After many university and college programs made the return to in-person learning in September, third-year nursing students enrolled in Humber’s Nursing program are feeling frustrated as their learning remains virtual.
Humber nursing student Jessica Boaventura was surprised to hear her program was remaining online while her colleagues in other institutions returned in-person.
“I was extremely disappointed to see that another one of my clinical experiences would be online once again,” Boaventura said.
For nursing students, clinical experience is one of the most important aspects of the program. It provides hands-on, interactive experience to prepare them for the future.
“A nurse’s entire career revolves around people; caring for people, communicating with people. By having a lack of opportunity to work with patients in different settings is the most concerning for me moving forward. I feel unprepared to work with certain populations because I haven’t had that one-on-one experience,” Boaventura said.
A study done in May 2020 by Statistics Canada asked over 100,000 postsecondary students how COVID-19 impacted their academic life. They reported that 41 per cent of academic disruptions were in the health care field of study, along with 53 per cent in trades and 56 per cent in services.
The study says these fields of study are more likely to include job placements or course work such as labs, applied learning and hands-on instruction that cannot be delivered online.
Boaventura has perviously graduated with a Bachelor in Psychology. She knows how important in-person student interaction can be and Boaventura says virtual learning has made it hard to rely on peer support.
“Nothing brings me more comfort than when people can share the same experiences as you. With a program as emotionally draining as nursing can be, it would be nice to be able to have other students as that support system in person. Virtually there is no way to receive that experience and I miss it so much,” Boaventura said.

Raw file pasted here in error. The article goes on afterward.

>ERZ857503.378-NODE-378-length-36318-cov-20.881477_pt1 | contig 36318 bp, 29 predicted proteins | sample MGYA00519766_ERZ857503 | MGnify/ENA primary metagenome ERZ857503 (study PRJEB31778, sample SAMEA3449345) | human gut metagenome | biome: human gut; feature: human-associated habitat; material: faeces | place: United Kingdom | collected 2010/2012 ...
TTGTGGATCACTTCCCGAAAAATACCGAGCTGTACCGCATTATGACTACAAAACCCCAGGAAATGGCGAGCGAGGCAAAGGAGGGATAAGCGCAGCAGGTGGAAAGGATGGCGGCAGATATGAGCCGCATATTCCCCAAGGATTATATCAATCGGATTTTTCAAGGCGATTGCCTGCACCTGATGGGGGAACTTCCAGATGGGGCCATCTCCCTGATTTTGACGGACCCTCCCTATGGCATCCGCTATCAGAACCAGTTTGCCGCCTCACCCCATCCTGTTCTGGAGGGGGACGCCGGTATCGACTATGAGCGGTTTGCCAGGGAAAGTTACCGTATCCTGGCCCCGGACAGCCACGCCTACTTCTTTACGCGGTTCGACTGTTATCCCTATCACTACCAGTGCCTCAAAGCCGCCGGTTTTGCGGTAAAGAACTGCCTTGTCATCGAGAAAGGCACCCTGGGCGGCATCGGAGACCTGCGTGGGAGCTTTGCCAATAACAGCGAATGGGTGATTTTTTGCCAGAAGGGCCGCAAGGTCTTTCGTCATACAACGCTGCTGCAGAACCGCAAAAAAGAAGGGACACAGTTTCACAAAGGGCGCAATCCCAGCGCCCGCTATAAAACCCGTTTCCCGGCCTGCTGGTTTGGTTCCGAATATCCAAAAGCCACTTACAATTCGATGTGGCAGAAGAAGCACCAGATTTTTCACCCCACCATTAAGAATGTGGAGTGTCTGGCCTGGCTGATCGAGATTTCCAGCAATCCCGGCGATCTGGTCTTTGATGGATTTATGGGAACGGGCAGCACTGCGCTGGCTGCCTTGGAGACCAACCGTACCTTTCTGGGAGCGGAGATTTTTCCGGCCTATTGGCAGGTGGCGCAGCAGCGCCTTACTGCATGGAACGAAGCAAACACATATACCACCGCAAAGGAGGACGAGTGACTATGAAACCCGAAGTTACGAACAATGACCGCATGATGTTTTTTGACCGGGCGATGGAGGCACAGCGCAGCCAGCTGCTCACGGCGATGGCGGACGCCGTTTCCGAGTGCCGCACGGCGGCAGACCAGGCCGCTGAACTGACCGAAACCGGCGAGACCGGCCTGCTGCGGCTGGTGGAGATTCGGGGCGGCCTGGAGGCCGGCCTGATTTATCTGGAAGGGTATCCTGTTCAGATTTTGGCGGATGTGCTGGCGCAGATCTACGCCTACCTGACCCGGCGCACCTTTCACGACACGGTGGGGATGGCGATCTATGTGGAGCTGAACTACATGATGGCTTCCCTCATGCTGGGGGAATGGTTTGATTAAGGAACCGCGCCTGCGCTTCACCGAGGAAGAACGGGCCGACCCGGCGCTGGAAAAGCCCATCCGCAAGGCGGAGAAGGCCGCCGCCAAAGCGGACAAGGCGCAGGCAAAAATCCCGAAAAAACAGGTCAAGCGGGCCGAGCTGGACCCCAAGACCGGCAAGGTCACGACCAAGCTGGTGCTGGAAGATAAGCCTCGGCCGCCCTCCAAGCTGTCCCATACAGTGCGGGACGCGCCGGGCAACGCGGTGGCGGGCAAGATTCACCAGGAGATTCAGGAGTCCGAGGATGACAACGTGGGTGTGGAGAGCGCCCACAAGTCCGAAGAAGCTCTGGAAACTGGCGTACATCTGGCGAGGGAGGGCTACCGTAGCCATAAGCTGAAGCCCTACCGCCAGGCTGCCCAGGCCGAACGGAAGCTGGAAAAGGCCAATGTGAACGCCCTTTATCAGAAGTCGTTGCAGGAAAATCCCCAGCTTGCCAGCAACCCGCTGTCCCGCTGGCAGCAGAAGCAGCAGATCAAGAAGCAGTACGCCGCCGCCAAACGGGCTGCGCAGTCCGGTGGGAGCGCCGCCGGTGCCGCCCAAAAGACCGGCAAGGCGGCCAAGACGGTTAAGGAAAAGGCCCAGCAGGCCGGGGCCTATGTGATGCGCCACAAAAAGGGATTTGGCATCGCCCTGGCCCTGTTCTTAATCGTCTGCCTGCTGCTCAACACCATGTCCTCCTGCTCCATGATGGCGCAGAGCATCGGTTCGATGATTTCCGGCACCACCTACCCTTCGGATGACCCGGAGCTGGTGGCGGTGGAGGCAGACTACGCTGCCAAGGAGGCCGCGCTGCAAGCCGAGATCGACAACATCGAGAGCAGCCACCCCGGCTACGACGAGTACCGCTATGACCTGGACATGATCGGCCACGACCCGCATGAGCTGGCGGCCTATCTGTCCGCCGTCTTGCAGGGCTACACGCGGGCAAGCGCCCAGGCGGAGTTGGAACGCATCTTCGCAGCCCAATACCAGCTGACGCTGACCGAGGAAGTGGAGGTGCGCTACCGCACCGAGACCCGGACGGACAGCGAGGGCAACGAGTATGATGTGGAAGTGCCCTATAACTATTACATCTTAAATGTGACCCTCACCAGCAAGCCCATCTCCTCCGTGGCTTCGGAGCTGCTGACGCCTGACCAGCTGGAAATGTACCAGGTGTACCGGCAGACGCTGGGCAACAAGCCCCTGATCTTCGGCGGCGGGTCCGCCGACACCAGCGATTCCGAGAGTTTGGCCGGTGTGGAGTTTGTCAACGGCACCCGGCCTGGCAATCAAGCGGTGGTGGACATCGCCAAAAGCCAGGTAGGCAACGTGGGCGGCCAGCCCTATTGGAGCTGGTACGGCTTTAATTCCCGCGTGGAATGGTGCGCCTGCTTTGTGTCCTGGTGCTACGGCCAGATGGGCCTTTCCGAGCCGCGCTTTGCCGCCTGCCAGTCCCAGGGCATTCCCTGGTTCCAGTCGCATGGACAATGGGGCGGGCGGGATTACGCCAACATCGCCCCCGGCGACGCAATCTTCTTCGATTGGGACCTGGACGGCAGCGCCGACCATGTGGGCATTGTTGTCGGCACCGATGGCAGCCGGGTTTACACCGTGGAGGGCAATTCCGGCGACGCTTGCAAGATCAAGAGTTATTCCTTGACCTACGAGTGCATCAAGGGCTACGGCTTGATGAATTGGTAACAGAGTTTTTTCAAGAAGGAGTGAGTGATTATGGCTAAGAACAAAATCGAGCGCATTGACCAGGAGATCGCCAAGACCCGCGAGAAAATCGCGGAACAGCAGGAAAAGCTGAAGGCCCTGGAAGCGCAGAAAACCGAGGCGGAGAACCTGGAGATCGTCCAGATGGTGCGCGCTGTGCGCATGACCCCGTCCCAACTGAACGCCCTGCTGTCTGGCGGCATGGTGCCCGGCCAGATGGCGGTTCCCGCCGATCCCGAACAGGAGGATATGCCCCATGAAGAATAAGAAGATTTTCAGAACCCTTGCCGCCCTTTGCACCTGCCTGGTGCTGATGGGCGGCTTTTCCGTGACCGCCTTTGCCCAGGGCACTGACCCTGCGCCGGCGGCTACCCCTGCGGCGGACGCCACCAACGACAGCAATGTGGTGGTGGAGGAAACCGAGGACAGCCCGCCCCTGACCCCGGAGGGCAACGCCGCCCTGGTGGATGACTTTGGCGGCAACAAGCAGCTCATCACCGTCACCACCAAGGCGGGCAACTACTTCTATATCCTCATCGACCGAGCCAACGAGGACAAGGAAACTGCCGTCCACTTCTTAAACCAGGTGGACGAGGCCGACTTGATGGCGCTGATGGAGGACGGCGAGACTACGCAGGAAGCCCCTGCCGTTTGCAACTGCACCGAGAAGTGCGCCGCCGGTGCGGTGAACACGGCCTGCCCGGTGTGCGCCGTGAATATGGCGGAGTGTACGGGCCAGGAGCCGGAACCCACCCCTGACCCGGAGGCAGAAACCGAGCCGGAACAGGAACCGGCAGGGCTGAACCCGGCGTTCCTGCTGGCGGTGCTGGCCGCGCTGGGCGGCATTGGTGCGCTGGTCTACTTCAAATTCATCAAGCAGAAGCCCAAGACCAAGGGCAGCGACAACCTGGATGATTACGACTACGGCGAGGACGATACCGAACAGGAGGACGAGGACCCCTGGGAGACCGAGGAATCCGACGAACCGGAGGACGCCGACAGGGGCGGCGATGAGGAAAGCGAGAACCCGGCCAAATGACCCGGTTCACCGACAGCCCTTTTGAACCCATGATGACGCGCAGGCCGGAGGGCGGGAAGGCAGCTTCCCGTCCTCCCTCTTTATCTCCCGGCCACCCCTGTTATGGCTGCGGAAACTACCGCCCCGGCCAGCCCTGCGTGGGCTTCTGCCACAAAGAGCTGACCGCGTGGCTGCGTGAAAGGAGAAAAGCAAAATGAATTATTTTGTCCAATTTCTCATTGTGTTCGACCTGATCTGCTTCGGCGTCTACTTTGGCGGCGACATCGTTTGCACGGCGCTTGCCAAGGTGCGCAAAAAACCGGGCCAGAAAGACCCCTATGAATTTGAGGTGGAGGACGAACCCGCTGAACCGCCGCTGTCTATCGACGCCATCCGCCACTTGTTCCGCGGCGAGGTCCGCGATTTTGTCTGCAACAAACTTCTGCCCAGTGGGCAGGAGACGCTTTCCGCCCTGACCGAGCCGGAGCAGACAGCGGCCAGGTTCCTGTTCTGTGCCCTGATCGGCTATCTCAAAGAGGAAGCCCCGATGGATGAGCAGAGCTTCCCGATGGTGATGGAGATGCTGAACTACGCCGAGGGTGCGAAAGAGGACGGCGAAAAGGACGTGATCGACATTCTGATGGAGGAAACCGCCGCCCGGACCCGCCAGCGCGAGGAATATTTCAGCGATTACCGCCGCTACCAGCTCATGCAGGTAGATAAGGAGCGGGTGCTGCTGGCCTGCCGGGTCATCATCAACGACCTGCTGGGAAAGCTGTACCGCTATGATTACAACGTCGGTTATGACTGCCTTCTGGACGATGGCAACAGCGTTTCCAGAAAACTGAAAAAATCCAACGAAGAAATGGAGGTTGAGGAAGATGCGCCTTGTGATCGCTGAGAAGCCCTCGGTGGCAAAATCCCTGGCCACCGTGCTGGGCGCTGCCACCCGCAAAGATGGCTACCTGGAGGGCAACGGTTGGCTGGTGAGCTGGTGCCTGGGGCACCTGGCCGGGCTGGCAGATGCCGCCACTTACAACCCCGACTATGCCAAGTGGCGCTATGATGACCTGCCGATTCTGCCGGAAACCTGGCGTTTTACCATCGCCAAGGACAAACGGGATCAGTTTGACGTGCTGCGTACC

Miguel Flores, nursing student and colleague of Boaventura is also concerned about how virtual learning will effect his future nursing career. Flores asks the question, “if you were in the ER and a nurse assesses you, would you rather your attending nurse be the one who actually went to school all four years, or the one who spent half their degree learning through a computer screen?”
Flores believes there is a certain level of trust in nursing and with online virtual learning available, the trust can be broken.
“The online classes can feel monotone, rushed, and confusing with little time to address these issues live. Given that this is our foundation of knowledge going into our future practice, it should raise questions as to where the gaps in our knowledge lie,” Flores said.
Like Boaventura, Flores was shocked when he heard the news of their program continuing online.
On October 14th, Humber’s Vice-President of Students and Institutional Planning Jason Hunter announced the upcoming plans for the winter 2022 semester.
“After transitioning to more in-person learning this term, we are excited to be moving forward with even more in-person academic programming beginning in January,” Hunter said
In-person courses and on-campus activities for the winter 2022 semester are expected to run in accordance with the health and safety protocols in place this upcoming January.